As I boarded the airplane on one of the last flights I took before the pandemic, I made the familiar right turn, walked down the aisle, and located my seat. I learned that both the pilot and first officer were women. I have since discovered that this is an uncommon occurrence. According to the International Society of Women Airline Pilots, in 2020 only 5 percent of commercial pilots were women, and only 1.4 percent were captains. There are many potential explanations for such a gender disparity. Gender and other elements of diversity can unfairly influence both personal and professional opportunities. Indeed gender, race, and other inequities play out across a variety of disciplines, including health care. The advancement of diversity, equity, and inclusion (DEI) is a major strategic priority for ASH.

Gender inequities have been well recognized in the field of science publishing. A study reported in the International Journal of Women's Dermatology (Gollins et al. Int J Womens Dermatol. 2017;3:185-188) reviewed 25 dermatology journals and found that less than 19 percent had female editors-in-chief. Furthermore, 46 percent of journals never had a woman serve as editor. Another study (Alonzo-Arroyo et al. Pediatr Res. 2020; doi:10.1038/s41390-020-01286-5) reported that among 125 pediatric journals, only 19 percent had women serving as editor-in-chief, and only 33 percent had women as editorial board members. In some respects, ASH enjoys an enviable position. As a former two-term associate editor at our flagship journal Blood, I had the privilege of working with Dr. Cindy Dunbar who held the position of Editor-in-Chief (2008-2012) during my second term. Since Blood was initially published under its first Editor-in-Chief Dr. William Dameshek (1946-1969), Dr. Dunbar was the first woman to serve in that capacity. The current Editor-in-Chief of Blood is Dr. Nancy Berliner, Dr. Catherine Bollard is the incoming Editor-in-Chief of Blood Advances, and Dr. Laura Michaelis serves as Editor-in Chief of The Hematologist. Finally, Dr. Jessica Altman is the incoming Senior Executive Editor of the ASH Self-Assessment Program (ASH-SAP), 8th Edition. Our members can feel pleased that two (soon to be four) of our five periodicals have women at the helm. Furthermore, the Blood and Blood Advances editorial boards are approximately 40 percent and 51 percent women, respectively. Such diversity of perspective is likely to improve a group's ability to make equitable and inclusive decisions. These data are consistent with ASH's major commitment to champion DEI, including dedicated attention from two volunteer groups, the Women in Hematology Working Group and the Committee on Promoting Diversity. Learn more about what they have been doing on the dedicated webpage for ASH's DEI efforts ( Yet there is still more to accomplish, particularly in the inclusion of colleagues from under-represented minority populations.

Peer review processes are another key consideration for cultivating a diverse, equitable, and inclusive environment for scientific publications throughout our profession. For our part, ASH plans to collect demographic data to measure our efforts in this area, as such information can be critical in addressing disparities (Baker et al. N Engl J Med. 2021;384:1184-1186). Dr. Berliner is firm on the commitment of Blood to a culture of DEI in all aspects of the publication, including authorship, review, and editorial activities. In her words: "We continue to review and improve our editorial and production procedures to make sure we are honoring that commitment. While pursuing our goal to make the journal the premier forum for the publication of original articles describing basic laboratory, translational, and clinical investigations in hematology, we aim to marshal a diverse group of editors, authors, and reviewers from around the world…to ensure a truly diverse collaboration."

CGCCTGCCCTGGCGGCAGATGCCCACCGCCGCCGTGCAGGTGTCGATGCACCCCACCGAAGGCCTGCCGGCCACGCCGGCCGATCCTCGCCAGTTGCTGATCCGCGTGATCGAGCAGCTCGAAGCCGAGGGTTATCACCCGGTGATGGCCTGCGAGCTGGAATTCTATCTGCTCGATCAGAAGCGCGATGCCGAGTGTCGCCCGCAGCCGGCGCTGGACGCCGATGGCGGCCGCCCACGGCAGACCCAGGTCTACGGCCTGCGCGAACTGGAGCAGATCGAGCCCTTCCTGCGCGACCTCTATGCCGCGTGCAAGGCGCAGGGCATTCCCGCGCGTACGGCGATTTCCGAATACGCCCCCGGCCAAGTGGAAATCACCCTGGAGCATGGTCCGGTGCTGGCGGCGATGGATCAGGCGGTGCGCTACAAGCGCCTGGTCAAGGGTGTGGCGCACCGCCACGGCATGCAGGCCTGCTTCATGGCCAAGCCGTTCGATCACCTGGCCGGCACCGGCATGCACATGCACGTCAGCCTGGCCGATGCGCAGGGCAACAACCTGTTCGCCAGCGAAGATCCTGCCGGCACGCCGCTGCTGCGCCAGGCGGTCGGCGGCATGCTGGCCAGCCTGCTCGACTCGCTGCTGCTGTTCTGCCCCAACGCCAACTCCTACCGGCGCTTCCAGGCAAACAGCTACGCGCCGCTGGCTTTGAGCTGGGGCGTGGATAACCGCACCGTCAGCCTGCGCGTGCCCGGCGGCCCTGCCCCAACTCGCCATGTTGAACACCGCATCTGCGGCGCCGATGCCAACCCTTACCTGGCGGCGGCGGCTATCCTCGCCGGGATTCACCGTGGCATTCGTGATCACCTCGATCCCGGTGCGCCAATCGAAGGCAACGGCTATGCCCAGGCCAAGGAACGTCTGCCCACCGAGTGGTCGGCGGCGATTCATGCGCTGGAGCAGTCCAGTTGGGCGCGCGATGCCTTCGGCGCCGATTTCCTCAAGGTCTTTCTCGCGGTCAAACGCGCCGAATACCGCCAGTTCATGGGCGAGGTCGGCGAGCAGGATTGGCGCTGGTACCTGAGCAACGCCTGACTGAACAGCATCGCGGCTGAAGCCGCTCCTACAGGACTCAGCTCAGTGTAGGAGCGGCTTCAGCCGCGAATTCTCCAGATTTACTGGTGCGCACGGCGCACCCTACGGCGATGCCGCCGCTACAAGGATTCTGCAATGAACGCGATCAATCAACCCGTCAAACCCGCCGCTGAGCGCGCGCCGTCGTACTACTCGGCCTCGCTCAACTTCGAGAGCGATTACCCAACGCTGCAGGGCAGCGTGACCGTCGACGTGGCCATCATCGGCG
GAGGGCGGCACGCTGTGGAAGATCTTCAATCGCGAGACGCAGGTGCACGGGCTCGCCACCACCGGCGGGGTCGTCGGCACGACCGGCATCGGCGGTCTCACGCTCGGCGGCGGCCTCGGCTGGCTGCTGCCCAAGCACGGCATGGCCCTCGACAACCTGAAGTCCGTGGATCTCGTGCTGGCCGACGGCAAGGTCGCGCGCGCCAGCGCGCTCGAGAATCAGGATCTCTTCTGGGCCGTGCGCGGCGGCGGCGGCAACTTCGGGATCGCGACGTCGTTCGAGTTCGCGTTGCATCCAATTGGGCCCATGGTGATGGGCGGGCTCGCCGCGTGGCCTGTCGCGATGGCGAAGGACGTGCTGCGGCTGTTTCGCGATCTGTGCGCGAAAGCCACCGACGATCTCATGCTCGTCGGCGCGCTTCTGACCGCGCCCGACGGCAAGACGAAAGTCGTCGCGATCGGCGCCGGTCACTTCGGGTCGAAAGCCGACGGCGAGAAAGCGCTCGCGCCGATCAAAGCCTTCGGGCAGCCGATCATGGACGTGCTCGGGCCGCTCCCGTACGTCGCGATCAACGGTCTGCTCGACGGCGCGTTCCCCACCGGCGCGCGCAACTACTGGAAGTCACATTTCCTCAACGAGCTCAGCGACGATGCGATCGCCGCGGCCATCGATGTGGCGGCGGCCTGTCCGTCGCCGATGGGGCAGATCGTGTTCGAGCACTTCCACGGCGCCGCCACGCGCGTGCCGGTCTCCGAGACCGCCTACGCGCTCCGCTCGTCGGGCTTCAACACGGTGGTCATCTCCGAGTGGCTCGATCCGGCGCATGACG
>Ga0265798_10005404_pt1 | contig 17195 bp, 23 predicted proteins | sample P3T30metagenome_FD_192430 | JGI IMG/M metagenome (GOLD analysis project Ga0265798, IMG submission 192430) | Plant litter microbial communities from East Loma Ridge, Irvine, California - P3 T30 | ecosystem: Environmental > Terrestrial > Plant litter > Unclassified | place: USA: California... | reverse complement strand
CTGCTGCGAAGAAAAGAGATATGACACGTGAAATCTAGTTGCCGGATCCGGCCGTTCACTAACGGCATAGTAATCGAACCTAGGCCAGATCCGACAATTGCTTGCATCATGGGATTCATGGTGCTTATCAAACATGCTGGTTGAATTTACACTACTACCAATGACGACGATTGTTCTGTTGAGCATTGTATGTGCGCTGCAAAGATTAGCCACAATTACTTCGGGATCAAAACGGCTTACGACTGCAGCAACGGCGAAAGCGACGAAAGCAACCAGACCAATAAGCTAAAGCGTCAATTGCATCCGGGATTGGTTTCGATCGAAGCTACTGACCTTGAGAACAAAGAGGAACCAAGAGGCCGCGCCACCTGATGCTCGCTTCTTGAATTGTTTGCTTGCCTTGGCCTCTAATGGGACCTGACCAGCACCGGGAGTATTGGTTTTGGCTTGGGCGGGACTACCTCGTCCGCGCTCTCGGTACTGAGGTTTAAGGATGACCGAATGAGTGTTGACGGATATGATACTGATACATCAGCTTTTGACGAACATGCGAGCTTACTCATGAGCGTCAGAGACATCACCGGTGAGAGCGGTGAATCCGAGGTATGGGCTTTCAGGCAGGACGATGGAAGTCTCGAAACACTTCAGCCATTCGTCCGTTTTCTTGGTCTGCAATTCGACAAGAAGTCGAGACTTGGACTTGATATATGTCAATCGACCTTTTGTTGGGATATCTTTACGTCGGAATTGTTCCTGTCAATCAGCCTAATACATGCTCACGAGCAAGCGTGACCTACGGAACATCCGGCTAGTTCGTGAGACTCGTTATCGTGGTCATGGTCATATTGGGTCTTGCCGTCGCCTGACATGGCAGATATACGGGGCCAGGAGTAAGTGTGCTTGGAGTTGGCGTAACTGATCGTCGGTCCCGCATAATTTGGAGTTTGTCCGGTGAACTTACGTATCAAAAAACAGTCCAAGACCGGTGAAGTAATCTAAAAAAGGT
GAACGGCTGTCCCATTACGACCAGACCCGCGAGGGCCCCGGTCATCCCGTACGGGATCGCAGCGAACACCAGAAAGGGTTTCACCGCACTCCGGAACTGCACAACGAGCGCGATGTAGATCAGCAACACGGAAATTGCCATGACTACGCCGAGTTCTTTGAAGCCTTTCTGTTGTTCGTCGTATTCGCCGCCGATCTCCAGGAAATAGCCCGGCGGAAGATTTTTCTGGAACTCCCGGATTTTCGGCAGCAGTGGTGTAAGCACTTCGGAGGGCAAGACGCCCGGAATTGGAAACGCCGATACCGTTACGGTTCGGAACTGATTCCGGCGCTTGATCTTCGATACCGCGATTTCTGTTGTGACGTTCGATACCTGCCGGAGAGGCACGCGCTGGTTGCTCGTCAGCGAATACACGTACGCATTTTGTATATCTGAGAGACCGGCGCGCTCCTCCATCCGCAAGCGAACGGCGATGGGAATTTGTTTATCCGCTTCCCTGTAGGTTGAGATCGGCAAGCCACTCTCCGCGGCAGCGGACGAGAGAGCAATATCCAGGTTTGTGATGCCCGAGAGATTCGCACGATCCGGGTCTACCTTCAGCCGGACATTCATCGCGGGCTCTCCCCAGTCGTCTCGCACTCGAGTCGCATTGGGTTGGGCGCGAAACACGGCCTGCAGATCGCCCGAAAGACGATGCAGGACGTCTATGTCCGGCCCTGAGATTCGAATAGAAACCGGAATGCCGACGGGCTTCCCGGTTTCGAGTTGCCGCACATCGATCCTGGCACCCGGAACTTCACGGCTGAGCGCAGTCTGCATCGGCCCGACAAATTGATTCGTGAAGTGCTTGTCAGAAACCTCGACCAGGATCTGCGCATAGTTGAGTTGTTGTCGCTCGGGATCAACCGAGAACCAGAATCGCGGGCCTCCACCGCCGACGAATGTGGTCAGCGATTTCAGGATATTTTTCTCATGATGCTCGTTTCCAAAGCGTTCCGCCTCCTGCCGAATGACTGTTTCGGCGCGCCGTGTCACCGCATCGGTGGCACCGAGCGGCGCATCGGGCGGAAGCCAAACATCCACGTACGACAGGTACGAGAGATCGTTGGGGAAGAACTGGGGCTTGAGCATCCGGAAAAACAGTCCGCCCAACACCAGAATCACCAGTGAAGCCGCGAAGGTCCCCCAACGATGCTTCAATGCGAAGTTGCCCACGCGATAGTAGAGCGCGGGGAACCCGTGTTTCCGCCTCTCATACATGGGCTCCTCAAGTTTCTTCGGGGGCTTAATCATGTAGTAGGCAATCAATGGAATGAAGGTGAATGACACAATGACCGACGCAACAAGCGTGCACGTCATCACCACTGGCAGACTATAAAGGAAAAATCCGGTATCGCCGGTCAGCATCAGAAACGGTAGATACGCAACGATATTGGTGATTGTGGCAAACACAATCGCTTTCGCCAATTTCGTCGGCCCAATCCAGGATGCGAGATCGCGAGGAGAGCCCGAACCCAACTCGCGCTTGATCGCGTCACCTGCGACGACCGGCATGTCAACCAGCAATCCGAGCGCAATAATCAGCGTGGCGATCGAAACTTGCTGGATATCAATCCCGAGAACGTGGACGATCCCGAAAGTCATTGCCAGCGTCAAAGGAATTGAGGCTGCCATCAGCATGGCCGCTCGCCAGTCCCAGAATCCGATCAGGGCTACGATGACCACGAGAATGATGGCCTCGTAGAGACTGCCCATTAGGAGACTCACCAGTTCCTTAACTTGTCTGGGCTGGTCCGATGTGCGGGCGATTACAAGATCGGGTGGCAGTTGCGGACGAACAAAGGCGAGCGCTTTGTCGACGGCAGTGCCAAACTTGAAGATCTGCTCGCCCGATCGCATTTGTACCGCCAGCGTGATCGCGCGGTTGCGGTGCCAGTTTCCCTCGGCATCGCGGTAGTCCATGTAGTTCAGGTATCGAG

Another more controversial issue in science publishing is whether practices such as double-blinded peer reviews in scientific journals will contribute to advances in diversity, equity, and inclusion. Some think there may be benefits for a double-blind review process. A study of single- (reviewers know the identity of the authors) versus double-blind (authors are unknown to the reviewers) review demonstrated an advantage for well-known authors and those from distinguished institutions, with the single-blind review reflecting a possible “prestige bias” (Tomkins et al. Proc Natl Acad Sci U S A. 2017;114:12708–12713). However, in a 2020 editorial, New York Times music critic Anthony Tommasini offered another perspective. He addressed the ostensibly analogous circumstance of blinded (behind a screen) orchestra auditions. Mr. Tommasini raised the perhaps unexpected opposite possibility that to encourage diversity and inclusiveness in successful orchestra auditions, they should be deliberately unblinded. He posited that it is important to judge a musician on more than just musical talent alone. Many candidates for such coveted positions play at an equally high caliber and therefore other distinguishing personal characteristics and experiences may foster a more diverse ensemble. This issue could be revisited in the context of a well-designed study.

Written communication of scientific and other newsworthy content is at the core of almost every endeavor ASH undertakes. We have the opportunity to hit a high note in advancing the principles of diversity, equity, and inclusion not only in our publishing activities, but also throughout our Society. No audition required!